“I’m not persuaded these [records] were all done for law enforcement, but I’m not persuaded the other way either,” committee member Patricia Smith-Mansfield said. “I don’t really think we can make a determination unless we look at them.”

Committee Chairman Tom Haraldsen said the records “probably weren’t just for law enforcement purposes. I’d still like to see them.”

The public-records request in question, filed by Tribune reporter Jessica Miller in May, is a revised and expanded version of one the newspaper first submitted in 2016.

Miller and other Tribune reporters sought the records then amid reports BYU was disciplining students who reported sex crimes if they were found to have violated the school’s Honor Code when they were assaulted. The code, among other things, bans alcohol and coffee, premarital sex and “homosexual behavior,” imposes a dress code and regulates visits between male and female students.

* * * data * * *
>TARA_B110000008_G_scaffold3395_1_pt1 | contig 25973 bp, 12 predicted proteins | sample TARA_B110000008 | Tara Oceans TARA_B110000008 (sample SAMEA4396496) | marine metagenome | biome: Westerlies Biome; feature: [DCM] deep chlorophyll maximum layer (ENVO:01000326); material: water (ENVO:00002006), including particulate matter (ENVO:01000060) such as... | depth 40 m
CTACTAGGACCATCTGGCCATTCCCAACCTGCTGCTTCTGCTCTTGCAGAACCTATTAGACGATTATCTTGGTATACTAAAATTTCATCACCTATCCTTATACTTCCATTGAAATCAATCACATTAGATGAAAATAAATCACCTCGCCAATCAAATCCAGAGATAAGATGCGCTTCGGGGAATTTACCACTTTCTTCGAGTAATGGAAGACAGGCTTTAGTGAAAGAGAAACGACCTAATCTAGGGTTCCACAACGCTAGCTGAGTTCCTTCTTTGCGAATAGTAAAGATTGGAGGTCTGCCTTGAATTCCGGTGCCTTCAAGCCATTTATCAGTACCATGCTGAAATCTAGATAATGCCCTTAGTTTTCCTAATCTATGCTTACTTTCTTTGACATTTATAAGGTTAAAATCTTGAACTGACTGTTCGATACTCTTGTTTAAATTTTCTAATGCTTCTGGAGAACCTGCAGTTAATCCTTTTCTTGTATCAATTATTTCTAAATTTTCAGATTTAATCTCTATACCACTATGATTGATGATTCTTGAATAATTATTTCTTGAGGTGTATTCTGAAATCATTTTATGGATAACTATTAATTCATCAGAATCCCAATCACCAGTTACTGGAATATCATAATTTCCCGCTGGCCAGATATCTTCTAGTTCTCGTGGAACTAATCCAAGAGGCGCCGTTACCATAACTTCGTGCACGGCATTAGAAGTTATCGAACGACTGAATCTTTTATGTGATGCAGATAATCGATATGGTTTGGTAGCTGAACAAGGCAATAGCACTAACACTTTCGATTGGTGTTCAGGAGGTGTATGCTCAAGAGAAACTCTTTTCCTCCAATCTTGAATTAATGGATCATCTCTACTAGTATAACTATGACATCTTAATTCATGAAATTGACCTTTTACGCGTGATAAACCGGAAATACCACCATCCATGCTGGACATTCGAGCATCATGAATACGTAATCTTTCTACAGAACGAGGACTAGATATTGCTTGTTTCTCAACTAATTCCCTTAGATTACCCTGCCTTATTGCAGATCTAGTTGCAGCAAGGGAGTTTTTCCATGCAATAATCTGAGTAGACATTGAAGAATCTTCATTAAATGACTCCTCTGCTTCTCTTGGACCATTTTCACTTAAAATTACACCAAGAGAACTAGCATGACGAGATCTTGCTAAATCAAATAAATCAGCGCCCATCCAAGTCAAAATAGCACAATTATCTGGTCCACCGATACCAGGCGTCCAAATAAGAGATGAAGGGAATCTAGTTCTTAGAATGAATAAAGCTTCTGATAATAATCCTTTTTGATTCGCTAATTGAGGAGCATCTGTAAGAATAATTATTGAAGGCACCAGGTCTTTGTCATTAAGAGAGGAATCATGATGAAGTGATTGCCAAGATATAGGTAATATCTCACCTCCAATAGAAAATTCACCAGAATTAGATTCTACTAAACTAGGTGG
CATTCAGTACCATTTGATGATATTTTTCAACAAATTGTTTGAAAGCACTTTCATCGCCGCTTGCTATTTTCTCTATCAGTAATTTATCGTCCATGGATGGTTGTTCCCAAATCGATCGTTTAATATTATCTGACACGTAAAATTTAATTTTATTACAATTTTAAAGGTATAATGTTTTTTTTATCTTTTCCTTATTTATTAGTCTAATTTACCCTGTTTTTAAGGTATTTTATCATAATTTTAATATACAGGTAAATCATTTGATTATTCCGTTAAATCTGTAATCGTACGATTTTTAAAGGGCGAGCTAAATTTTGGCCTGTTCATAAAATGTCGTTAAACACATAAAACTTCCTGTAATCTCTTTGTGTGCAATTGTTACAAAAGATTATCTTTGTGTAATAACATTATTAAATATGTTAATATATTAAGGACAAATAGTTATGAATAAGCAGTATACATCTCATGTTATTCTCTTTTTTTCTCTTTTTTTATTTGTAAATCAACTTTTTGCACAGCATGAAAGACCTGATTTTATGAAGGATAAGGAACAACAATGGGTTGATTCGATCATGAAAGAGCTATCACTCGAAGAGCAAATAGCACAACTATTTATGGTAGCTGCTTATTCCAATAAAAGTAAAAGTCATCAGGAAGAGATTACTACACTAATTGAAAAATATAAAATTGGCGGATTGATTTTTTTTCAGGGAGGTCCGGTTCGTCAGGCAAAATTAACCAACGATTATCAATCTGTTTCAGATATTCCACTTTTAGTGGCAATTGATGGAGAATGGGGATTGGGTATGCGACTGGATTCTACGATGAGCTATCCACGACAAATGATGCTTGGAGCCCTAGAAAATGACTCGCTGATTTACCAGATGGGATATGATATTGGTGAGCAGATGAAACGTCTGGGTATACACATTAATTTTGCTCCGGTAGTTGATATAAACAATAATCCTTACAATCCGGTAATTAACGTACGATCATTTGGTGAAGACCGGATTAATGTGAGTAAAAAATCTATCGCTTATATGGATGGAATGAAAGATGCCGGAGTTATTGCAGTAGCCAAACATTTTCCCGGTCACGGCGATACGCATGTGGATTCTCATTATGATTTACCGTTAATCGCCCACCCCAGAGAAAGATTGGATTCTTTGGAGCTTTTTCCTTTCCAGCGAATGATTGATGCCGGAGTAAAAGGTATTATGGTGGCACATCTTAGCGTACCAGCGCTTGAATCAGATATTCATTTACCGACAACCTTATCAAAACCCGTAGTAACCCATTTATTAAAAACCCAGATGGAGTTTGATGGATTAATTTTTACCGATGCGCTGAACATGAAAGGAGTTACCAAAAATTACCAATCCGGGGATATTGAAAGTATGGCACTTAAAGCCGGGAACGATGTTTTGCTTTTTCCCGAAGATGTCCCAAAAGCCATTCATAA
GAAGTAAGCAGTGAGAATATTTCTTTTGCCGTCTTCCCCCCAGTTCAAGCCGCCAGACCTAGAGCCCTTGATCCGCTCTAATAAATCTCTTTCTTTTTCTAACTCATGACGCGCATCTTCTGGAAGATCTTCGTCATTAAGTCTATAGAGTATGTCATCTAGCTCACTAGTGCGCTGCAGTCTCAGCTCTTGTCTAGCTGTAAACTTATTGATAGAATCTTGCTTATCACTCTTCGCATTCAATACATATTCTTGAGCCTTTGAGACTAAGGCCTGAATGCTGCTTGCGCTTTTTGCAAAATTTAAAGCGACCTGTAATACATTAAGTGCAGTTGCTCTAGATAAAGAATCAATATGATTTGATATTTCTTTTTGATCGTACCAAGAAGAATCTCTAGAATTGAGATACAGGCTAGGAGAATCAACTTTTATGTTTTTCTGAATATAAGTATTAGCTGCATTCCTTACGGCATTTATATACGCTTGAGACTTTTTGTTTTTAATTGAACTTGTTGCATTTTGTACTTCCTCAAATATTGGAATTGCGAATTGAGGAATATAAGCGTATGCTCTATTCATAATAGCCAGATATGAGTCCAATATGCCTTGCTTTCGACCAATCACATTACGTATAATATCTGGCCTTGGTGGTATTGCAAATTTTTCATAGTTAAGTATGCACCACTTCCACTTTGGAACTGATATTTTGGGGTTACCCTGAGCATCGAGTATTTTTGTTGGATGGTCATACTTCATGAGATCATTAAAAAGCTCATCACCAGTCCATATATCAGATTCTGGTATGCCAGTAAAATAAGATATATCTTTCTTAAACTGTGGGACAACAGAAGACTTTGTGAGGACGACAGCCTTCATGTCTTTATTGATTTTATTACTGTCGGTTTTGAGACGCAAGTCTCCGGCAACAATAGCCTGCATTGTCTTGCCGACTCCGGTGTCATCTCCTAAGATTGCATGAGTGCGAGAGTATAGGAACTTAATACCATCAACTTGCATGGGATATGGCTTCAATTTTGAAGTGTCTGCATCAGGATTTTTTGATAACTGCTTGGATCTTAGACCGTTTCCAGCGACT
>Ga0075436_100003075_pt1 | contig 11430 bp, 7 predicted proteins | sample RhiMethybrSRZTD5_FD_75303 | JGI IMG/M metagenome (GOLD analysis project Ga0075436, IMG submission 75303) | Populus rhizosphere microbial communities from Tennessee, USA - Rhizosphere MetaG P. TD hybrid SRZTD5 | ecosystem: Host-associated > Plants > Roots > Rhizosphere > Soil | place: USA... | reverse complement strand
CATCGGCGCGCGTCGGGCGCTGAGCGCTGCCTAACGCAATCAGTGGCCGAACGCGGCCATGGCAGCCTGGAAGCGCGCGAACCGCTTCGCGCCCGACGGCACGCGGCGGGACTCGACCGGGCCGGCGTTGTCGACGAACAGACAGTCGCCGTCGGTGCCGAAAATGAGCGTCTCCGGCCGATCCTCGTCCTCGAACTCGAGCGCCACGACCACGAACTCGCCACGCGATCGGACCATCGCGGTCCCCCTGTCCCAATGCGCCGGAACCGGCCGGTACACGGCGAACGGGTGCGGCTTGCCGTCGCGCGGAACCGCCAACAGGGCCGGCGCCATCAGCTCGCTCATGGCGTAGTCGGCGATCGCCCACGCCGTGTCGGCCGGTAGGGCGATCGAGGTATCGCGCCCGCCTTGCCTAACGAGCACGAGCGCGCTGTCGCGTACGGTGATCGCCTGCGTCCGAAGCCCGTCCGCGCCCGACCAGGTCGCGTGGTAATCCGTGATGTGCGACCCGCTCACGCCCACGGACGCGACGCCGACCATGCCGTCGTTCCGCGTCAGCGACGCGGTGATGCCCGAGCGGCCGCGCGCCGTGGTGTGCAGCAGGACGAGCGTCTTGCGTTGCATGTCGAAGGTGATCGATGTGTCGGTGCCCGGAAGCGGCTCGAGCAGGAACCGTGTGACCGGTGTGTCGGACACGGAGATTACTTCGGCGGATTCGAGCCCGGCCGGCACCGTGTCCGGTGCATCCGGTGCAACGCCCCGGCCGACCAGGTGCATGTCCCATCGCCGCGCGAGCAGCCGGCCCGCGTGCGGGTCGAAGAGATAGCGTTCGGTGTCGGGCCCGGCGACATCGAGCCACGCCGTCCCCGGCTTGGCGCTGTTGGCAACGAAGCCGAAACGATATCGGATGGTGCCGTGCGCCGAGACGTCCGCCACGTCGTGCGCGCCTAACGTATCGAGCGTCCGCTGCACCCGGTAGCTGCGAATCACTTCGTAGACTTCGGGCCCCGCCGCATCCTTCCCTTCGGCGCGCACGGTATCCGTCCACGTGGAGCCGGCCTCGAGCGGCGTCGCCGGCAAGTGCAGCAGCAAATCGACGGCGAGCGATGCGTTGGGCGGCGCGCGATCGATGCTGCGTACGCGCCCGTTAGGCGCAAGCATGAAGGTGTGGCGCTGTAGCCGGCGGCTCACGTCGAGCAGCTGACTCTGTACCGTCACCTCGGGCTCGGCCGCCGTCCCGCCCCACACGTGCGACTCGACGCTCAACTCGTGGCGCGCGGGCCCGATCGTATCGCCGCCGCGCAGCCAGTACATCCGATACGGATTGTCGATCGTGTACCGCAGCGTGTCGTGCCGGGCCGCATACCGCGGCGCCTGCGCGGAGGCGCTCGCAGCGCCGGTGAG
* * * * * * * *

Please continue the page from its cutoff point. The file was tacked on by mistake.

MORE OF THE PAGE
While BYU provided some of the documents initially sought by The Tribune, it also denied portions of that request and argued that, as a private university, it was not subject to the state’s public records laws. The Tribune has appealed in a case now set for oral arguments in early October before the Utah Supreme Court.

But a new state law, SB197, took effect in May stating that while BYU is a private university, its police department is considered a governmental entity, and is therefore subject to public-records requests like every other law enforcement agency. Miller and reporters with KUTV-Channel 2 in Salt Lake City then separately filed new requests to BYU.

“The state of Utah has given BYU’s law enforcement entity enormous and powerful policing powers,” Miller argued during Thursday’s hour-long hearing. “But with that power comes a duty to the public of transparency and accountability.”

With its order, the records committee appeared to turn aside arguments by BYU that the latest Tribune request was duplicative of its filing in 2016 — and that the new state law didn’t apply to BYU records created before SB197 went into effect in May 2019.